The Lord has graciously blessed His church with many great teachers and writers through the ages. If you could learn from only one of them for the rest of your life, whom would you choose? Today, Sinclair Ferguson thinks through his response to that challenging question.
NATHAN W. BINGHAM: This week I'm joined by Ligonier Teaching Fellow Dr. Sinclair Ferguson. Dr. Ferguson, thank you for taking my call there in Scotland. A question our teachers are often asked is, if they could read one author from church history, who would it be, and why?
DR. SINCLAIR FERGUSON: Well, I don't know if the other teaching fellows have answered this question, but if they have, I'm going to try and find out what their answer is because it isn't actually such an easy question to answer. If I were asked if I could just have one book from one author, like if I was, say, shipwrecked on a desert island, the one book I would want would be Young's Analytical Concordance to the Bible. And I think that would keep me going for many a long year.
But if it's an author who has written an entire corpus of works . . . well, first of all, let me, let me just reflect on how I'd go about the selection. I would look for somebody, an author with whom I had some familiarity, that I thought would meet in his written works, both my theological, and doctrinal, and biblical needs on the one hand and what you might call my existential or pastoral needs on the other. And for me, in terms of the authors with whom I'm most familiar, that would boil down to one of John Calvin, John Owen, and Thomas Boston.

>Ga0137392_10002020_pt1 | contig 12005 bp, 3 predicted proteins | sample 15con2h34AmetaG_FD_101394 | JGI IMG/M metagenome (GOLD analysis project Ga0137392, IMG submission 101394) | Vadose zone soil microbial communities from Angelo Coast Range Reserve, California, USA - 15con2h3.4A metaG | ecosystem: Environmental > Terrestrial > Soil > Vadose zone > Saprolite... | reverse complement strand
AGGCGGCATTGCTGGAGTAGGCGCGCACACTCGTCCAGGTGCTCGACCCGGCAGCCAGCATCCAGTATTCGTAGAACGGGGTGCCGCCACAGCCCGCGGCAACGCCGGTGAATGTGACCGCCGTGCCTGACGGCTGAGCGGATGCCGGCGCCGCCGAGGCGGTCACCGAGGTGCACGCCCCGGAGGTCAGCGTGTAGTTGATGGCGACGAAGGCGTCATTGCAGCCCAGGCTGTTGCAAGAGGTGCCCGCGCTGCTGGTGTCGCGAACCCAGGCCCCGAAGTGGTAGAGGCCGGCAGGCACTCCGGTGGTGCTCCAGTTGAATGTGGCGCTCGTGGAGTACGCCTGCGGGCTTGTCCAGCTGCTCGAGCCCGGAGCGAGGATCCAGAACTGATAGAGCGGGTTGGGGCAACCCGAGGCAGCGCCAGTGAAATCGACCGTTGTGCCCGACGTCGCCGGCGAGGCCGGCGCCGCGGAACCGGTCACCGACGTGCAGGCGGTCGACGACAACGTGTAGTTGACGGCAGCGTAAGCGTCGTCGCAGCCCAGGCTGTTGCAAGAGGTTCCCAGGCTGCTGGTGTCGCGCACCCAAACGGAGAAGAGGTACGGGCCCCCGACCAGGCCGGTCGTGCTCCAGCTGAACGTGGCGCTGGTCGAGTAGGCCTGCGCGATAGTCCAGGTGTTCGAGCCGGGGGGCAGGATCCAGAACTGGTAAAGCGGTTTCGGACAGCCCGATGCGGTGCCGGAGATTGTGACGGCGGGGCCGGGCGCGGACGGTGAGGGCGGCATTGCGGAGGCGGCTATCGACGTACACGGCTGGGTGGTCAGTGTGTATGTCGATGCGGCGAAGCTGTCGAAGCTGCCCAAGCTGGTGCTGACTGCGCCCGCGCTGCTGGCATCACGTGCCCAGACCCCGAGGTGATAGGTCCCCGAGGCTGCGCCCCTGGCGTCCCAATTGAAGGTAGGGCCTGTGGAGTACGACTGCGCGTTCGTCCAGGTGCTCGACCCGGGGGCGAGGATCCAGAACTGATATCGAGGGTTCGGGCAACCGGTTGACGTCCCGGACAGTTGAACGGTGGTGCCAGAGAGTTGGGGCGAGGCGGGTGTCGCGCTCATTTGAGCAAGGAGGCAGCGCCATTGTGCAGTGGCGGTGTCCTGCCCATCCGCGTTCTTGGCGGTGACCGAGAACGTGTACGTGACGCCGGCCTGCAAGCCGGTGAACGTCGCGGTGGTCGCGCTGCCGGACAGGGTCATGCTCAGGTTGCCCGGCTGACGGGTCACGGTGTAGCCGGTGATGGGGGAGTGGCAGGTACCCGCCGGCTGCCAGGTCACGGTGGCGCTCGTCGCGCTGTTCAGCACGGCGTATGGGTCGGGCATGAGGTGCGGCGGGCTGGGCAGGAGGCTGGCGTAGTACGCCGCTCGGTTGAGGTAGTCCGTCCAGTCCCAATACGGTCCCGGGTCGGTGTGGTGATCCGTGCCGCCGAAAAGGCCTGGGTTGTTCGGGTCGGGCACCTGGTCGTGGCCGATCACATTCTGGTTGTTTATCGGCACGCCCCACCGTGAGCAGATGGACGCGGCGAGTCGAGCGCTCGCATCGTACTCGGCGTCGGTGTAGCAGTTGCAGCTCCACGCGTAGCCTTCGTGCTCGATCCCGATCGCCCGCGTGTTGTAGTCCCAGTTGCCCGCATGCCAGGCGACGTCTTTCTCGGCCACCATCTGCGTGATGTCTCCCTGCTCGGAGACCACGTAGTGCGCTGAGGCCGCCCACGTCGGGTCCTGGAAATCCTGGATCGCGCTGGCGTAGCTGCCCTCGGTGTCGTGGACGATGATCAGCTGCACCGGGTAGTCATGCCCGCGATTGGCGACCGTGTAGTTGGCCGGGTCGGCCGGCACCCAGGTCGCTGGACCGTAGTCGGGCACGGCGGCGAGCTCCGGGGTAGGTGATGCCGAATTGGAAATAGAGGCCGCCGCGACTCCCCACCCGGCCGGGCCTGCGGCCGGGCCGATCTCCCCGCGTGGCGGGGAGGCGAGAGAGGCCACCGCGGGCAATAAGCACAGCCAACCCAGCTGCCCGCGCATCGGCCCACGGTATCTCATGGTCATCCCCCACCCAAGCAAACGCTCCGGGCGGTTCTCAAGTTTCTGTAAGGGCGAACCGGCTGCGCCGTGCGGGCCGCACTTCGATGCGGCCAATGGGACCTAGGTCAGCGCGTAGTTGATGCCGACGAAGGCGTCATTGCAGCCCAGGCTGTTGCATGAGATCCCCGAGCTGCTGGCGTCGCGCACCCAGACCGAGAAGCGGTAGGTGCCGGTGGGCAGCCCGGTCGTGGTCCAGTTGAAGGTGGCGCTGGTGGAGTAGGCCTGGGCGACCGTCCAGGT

And I think probably I would have to go for Calvin for a couple of reasons. One is because I've known his works I think probably since I was fifteen. So I go back a long way with John Calvin in that sense. And therefore, he's been a significant influence in my life.
Another lower kind of obvious reason for choosing Calvin is because his corpus of writings covers such a wide variety. So, he wrote commentaries on the whole of the New Testament and some of the Old Testament, gave lectures on books of the Old Testament. So just in terms of keeping on studying my Bible, Calvin would be a great help. And although, you know, he wrote his commentaries so many years ago, they're still, even by contemporary scholars, well regarded.
And then theologically, he wrote the Institutes. And it's a very engaging form of systematic theology. He wrote many, many letters. And so he would get me a good spiritual counsel. And he also wrote individual volumes on doctrinal matters. So short answer is I think it would be John Calvin.
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